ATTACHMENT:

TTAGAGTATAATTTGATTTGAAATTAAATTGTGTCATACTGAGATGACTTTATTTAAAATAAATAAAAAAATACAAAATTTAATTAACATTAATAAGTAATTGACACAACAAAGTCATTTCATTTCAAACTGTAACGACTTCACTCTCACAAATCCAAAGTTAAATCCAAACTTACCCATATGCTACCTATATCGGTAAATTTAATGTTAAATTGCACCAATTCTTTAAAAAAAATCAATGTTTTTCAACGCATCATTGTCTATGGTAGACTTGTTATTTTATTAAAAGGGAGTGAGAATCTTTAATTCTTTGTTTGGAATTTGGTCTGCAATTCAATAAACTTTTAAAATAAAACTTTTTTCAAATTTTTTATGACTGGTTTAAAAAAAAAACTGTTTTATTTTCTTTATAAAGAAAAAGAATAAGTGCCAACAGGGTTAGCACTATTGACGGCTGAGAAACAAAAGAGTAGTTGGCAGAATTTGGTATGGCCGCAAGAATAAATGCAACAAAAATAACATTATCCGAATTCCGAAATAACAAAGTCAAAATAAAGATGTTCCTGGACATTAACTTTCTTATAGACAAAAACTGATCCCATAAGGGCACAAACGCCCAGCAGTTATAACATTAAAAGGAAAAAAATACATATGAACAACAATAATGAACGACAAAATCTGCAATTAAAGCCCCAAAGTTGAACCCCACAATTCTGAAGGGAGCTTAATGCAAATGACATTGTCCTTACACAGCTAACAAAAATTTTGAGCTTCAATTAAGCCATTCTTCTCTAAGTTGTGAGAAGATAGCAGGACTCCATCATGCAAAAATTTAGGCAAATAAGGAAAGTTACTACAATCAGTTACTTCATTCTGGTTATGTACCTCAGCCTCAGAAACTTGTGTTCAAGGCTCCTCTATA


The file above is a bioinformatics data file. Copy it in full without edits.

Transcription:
TTAGAGTATAATTTGATTTGAAATTAAATTGTGTCATACTGAGATGACTTTATTTAAAATAAATAAAAAAATACAAAATTTAATTAACATTAATAAGTAATTGACACAACAAAGTCATTTCATTTCAAACTGTAACGACTTCACTCTCACAAATCCAAAGTTAAATCCAAACTTACCCATATGCTACCTATATCGGTAAATTTAATGTTAAATTGCACCAATTCTTTAAAAAAAATCAATGTTTTTCAACGCATCATTGTCTATGGTAGACTTGTTATTTTATTAAAAGGGAGTGAGAATCTTTAATTCTTTGTTTGGAATTTGGTCTGCAATTCAATAAACTTTTAAAATAAAACTTTTTTCAAATTTTTTATGACTGGTTTAAAAAAAAAACTGTTTTATTTTCTTTATAAAGAAAAAGAATAAGTGCCAACAGGGTTAGCACTATTGACGGCTGAGAAACAAAAGAGTAGTTGGCAGAATTTGGTATGGCCGCAAGAATAAATGCAACAAAAATAACATTATCCGAATTCCGAAATAACAAAGTCAAAATAAAGATGTTCCTGGACATTAACTTTCTTATAGACAAAAACTGATCCCATAAGGGCACAAACGCCCAGCAGTTATAACATTAAAAGGAAAAAAATACATATGAACAACAATAATGAACGACAAAATCTGCAATTAAAGCCCCAAAGTTGAACCCCACAATTCTGAAGGGAGCTTAATGCAAATGACATTGTCCTTACACAGCTAACAAAAATTTTGAGCTTCAATTAAGCCATTCTTCTCTAAGTTGTGAGAAGATAGCAGGACTCCATCATGCAAAAATTTAGGCAAATAAGGAAAGTTACTACAATCAGTTACTTCATTCTGGTTATGTACCTCAGCCTCAGAAACTTGTGTTCAAGGCTCCTCTATA